Yo, ho, ho! Let the festivities begin, with a dank, wet December Saturday. Today’s post has a business like feel to it, largely because it is that time of year when practical jobs and projects replace the joy of plants.
- Compost. Tepid compost. Inspired by our glorious leader’s hot composting post a week or two back (https://thepropagatorblog.wordpress.com/2018/11/19/diary-of-a-failed-hot-heap/), I tried my own bay. Never short of compostables, I felt I had a good chance to get the temperatures up into the 40s and 50s needed for fast and then weed seed free compost. It is labour intensive (four turns of the heap so far) and requires regular monitoring, but I am moderately determined to give it a good go. After a fast start and three days the temperature peaked at 35 degrees, then declined to 30 or below. I am a bit miffed really as it has had ten days and plenty of the right stuff in the right ratio, with turning and water and covering. I will give it the same treatment for a week, but if there is no change, I might have to subside into cold composting and spend my turning time on weeding.
2. Leaves. A client has a big, healthy Ash tree which overlooks his garden from a neighbour. There are always lots of leaves to collect up in Autumn. He doesn’t want to compost or make leaf mould (weirdo, right?), so I came up with the solution of spreading a thick leafy mulch under his well established hedge. There are only so many leaves you can effectively do this with: Ash, Lime, Chestnut would be my favourites. They break down quickly. Better than letting the council have them.
3. Bird box. I had a spare couple of hours yesterday, so I went raiding one of the many loft conversion skips of Walthamstow and came up with some floorboards. This is my Mark 1 bird box, with three more in the pipeline. I have ordered those metal entrance cover things to stop Woodpeckers and Magpies raiding. They will be adorning some of the trees in the churchyard soon. Emma was delighted to see old floorboards and tools all over the recently cleared decking.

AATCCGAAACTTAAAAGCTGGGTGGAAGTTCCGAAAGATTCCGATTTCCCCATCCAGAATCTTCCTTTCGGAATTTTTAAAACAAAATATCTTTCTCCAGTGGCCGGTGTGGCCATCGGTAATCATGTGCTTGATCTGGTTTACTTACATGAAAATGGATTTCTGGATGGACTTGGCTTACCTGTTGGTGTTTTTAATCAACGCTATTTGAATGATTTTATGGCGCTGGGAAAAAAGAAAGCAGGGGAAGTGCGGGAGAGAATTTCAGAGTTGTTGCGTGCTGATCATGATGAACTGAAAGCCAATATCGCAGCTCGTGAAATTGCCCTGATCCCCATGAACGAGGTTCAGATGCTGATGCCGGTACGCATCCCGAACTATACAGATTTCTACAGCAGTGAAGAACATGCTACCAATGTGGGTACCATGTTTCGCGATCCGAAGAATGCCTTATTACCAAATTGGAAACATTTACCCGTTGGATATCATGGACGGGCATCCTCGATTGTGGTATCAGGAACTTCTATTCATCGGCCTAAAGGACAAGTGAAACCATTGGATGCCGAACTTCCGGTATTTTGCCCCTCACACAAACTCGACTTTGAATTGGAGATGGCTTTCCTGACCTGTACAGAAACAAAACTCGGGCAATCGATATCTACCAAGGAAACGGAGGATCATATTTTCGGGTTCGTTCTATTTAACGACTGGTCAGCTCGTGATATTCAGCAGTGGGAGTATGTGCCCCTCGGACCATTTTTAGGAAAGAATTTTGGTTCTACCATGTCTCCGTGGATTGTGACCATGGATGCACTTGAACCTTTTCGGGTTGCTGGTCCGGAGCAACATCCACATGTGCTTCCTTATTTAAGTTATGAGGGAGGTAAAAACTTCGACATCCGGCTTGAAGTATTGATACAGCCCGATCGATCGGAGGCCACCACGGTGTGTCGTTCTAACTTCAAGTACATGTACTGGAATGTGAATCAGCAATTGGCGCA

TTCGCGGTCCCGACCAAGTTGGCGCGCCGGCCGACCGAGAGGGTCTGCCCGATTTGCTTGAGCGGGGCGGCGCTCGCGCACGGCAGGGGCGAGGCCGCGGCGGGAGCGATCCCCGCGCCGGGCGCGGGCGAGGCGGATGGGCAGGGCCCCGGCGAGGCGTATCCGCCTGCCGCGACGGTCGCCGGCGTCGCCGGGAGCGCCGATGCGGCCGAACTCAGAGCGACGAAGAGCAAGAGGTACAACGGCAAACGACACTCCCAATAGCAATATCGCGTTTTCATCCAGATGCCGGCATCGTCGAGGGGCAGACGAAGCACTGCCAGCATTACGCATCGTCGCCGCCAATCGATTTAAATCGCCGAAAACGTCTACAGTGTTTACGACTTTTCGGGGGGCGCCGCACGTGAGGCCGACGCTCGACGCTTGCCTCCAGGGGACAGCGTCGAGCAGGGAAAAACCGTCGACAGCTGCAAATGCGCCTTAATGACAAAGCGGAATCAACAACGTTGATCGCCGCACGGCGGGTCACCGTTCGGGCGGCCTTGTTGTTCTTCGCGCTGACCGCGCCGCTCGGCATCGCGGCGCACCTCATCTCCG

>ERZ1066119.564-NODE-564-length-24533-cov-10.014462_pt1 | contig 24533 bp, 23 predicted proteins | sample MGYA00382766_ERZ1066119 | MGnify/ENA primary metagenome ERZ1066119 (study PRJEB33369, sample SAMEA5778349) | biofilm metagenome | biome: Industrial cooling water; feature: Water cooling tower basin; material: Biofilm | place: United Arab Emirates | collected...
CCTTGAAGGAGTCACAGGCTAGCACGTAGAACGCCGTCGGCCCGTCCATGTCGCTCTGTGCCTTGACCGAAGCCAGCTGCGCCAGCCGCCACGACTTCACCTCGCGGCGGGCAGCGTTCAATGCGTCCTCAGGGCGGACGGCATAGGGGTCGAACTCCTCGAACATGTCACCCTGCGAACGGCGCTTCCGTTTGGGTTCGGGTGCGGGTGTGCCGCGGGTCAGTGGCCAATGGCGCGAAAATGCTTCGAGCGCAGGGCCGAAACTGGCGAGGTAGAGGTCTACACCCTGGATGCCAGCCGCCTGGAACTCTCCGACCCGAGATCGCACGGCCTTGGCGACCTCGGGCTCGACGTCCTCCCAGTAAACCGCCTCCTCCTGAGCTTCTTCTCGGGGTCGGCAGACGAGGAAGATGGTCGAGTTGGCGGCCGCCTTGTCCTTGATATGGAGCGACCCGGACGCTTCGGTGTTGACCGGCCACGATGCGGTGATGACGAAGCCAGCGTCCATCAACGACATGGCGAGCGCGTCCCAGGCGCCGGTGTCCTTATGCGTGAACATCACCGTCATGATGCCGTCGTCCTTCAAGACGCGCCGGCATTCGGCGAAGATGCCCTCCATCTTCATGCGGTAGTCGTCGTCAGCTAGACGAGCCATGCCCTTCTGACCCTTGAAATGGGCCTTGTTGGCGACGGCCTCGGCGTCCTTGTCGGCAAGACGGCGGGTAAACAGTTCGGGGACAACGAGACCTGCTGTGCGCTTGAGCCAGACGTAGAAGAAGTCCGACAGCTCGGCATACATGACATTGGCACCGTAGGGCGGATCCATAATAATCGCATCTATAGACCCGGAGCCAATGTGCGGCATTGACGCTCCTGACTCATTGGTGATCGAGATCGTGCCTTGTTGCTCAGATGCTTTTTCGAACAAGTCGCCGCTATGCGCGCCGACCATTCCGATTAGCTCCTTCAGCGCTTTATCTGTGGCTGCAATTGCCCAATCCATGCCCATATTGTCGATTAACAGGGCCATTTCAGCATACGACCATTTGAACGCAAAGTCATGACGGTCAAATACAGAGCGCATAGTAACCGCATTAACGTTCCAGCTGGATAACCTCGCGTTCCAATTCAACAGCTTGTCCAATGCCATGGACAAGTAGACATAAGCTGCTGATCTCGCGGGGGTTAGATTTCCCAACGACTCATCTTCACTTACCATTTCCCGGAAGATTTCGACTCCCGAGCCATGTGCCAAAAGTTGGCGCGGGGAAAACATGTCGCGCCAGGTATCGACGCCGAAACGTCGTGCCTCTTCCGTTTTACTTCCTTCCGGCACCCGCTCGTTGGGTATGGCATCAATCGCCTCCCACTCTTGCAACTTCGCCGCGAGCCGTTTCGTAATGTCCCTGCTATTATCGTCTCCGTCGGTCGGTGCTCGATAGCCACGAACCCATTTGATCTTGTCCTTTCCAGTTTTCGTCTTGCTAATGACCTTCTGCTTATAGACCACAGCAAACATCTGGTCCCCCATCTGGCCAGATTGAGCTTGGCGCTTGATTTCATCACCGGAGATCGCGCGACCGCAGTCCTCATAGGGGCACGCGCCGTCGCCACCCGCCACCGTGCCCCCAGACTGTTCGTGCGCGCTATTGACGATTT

4. Just when I thought it was safe to put away the bulb planter, Helen Lerner offered me a job lot of free bulbs from the London Parks and Garden’s Trust (250 of them!). Never one to look a free bulb in the mouth, I gladly accepted. Three types of Tulip, two of Hyacinth, Allium Graceful Beauty, Camassia Leichtini (white), Ipheion Alberto Castillo, Triteleia Aquarius. So now the fun of finding little spots for them. Not today, it’s too wet.
5. Oh, ok then, a few plants, then. I quite like this little Winter combination of Cornus Midwinter Fire, Ophiopogon Nigrescens and Rubus Cockburnianus (my favourite plant name ever). This is a rubbish photo, but the combination works well over Winter in a slightly shady spot, even surrounded by big shrubs. Snowdrops come through it in early Spring. In Summer you have to prune out straggly Rubus stems.
6. Have I told you about Cypress spurge, Bonaparte’s Crown, Graveyard Moss, Kiss me Dick, Love in a Huddle, Welcome to our House or Euphorbia cyaparissias before? Well any plant with that many common names is going to be a prolific spreader. On poor dry soil, it will tick over, but in a lush bed it can be rampant. I keep this one tame in a pot by the front door where it gets no attention, no new compost, very little water and does really well. The Spring display is nice, like you would expect from a Euphorbia, but the Autumn colour is the best thing about it. Like little firework rockets going up. Recommended (in a pot).